"Like to," Towers said when asked about getting a pitcher. "Still possible, yeah."
But now it's a matter of whether it is worth the cost either in terms of dollars for a free agent or prospects in a trade scenario.
The name the D-backs have most been linked to on the free-agent market is right-hander Matt Garza and there's good reason for that -- he's their top target.
The complicating factor is Garza is at the top of a number of team's list, because he is one of the free agents who do not have Draft compensation attached to them. In other words, the team that signs Garza would not have to surrender its No. 1 pick in next year's Draft like it would for inking say Ubaldo Jimenez or Ervin Santana.
"I think there's a lot of people looking for pitching and he's probably the most attractive just because there's no Draft compensation tied to him," Tower said of Garza.
With teams flush with money and on the hunt for pitching the prices are high and there is another hurdle for the D-backs to climb.
While Arizona has money to spend, Towers is uncomfortable giving a free-agent pitcher more than a three-year contract and the front-line starters they are looking at are all but certain to command deals perhaps as long as five years.
"Longer contracts for pitchers always I thought were pretty risky," Towers said. "It seems like most of the free-agent pitching out there are looking for longer term than we're probably interested in. It depends on the individual, too. Some guys are a little older or there's more risk attached to them, some have had health issues in the past, others haven't. I'd say anything beyond three to me could be risky."
So no five-year offers from the D-backs?
"No and probably not four, which may eliminate us," Towers said.
Towers also pointed out that Garza's agent, Nez Belelo, returned to his offices in California on Wednesday, so it was unlikely that Garza would sign before the end of the Meetings.
There is one pitcher the D-backs would be willing to go five years for and that is Masahiro Tanaka. At this point, though, it is not certain whether the Japanese right-hander will be posted by the Rakuten Golden Eagles.
If he is, expect the D-backs to bid the maximum $20 million and then try to convince Tanaka to sign with them for less money than big-money teams like the Yankees might be offering.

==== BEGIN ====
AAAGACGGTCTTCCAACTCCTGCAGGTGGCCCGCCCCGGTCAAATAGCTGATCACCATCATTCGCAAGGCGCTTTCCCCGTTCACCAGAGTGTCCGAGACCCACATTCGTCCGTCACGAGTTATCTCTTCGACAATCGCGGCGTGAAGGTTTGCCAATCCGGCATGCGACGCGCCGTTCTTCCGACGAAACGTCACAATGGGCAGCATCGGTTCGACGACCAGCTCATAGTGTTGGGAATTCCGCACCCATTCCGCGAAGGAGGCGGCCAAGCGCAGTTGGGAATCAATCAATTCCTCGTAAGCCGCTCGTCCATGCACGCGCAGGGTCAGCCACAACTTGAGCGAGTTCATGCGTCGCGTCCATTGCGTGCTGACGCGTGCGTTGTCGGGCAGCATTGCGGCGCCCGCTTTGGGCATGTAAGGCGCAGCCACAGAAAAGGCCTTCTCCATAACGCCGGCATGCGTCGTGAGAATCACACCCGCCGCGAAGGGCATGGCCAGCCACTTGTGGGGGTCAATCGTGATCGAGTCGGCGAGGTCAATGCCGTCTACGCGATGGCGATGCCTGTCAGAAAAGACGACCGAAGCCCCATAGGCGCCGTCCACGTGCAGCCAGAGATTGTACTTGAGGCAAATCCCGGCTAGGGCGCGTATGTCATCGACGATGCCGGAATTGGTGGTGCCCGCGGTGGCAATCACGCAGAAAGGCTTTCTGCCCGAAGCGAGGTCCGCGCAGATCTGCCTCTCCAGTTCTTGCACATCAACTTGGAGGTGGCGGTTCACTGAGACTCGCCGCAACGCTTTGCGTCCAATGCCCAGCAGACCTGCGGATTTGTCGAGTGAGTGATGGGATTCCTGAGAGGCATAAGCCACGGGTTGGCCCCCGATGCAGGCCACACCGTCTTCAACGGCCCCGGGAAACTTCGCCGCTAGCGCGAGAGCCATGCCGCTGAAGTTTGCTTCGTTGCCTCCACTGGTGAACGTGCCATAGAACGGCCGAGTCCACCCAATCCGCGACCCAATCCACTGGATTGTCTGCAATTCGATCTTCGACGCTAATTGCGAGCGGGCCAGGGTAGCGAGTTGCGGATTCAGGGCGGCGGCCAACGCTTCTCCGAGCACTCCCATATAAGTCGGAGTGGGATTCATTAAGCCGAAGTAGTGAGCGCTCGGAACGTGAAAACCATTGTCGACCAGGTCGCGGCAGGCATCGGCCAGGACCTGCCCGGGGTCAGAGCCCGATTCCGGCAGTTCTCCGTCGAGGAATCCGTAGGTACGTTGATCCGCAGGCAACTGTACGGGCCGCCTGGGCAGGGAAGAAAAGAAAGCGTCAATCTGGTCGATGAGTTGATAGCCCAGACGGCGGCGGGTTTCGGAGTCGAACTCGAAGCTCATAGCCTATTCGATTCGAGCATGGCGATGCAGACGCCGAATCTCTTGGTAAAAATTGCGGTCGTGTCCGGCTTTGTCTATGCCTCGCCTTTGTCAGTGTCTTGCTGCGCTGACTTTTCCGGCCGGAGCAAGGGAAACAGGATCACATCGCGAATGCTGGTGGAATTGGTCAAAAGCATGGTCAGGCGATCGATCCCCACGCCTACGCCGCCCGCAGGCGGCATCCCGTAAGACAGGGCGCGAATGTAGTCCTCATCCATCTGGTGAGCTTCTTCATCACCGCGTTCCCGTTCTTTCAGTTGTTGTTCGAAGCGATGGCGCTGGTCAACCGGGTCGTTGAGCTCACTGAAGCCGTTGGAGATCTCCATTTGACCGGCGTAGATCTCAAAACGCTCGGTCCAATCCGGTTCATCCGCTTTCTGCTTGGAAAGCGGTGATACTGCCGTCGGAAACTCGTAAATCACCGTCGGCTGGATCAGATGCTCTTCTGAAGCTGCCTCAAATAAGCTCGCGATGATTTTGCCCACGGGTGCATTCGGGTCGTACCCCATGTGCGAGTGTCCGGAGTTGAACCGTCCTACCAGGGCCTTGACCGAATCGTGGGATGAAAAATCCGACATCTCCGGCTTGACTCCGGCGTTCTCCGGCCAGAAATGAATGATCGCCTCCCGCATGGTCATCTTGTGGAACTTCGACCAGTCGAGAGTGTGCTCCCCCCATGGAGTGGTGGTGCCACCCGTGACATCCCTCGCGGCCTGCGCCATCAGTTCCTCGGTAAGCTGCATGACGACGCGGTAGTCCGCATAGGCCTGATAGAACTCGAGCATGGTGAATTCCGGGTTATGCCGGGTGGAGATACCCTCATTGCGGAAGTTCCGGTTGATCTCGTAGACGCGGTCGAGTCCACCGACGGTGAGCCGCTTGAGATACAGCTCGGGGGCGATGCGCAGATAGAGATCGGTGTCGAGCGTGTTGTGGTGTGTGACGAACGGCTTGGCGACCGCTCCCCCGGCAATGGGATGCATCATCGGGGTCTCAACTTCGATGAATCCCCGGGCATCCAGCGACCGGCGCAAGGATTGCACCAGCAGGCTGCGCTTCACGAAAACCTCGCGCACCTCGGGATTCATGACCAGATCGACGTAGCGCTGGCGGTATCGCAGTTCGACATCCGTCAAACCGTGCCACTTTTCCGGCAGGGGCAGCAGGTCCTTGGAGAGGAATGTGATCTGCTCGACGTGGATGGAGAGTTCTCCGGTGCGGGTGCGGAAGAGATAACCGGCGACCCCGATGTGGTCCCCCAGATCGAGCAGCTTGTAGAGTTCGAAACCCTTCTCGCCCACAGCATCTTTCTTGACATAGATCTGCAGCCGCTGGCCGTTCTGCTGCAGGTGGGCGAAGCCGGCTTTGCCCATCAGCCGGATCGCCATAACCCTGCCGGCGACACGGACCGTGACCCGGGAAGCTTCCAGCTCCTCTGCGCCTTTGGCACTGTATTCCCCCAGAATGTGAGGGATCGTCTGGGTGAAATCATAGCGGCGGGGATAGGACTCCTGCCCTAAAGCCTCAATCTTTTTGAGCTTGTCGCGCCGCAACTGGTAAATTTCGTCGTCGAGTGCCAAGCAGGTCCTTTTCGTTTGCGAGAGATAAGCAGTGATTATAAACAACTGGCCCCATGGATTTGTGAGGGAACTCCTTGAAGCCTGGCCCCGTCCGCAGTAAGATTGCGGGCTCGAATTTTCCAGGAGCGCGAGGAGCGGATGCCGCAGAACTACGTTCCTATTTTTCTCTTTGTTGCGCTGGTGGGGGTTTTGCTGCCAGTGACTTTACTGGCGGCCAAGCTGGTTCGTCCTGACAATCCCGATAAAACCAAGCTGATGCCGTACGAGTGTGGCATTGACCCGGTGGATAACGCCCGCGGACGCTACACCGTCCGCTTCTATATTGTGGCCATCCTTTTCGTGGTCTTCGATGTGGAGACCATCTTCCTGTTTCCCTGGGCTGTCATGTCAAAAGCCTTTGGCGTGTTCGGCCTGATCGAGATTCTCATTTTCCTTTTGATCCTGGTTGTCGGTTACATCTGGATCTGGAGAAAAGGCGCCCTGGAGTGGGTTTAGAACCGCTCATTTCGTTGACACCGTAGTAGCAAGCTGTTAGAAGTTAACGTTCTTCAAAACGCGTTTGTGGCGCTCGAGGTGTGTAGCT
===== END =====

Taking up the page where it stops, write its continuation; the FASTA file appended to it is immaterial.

As for the trade route, the D-backs have already traded a pair of pitching prospects -- left-handers Tyler Skaggs and David Holmberg -- and center fielder Adam Eaton this winter and do not want to deplete their system much further.
Top pitching prospect Archie Bradley is virtually untouchable and is almost without question the first name a team like the Rays would demand in a deal for ace David Price.
That leaves the D-backs with a decision to make.
"Tonight if we wanted to, we could go out and get one of the better pitchers out there available for trade," Towers said. "It's just do we want to do it or not? Is this something we want to do and kind of deplete our system or do we just keep our guys and give our young guys an opportunity to go out and compete?"
Right now Arizona's rotation consists of Patrick Corbin, Wade Miley, Trevor Cahill, Brandon McCarthy and Randall Delgado.
The team is fairly certain of what it will get from Corbin and Miley, but the D-backs wonder if McCarthy can stay healthy, if Cahill can rediscover his form from a couple of years ago and if Delgado can refine a breaking ball to go with his fastball-change combo.
Of course, Bradley could solve their desire for a front-line starter by winning a job in the rotation and pitching like Corbin did last year.
"There's no doubt in my mind we're going to have a tough decision at the end of Spring Training to keep Archie or not," Towers said. "I think he will showcase his abilities very, very well this spring and make it tough on us."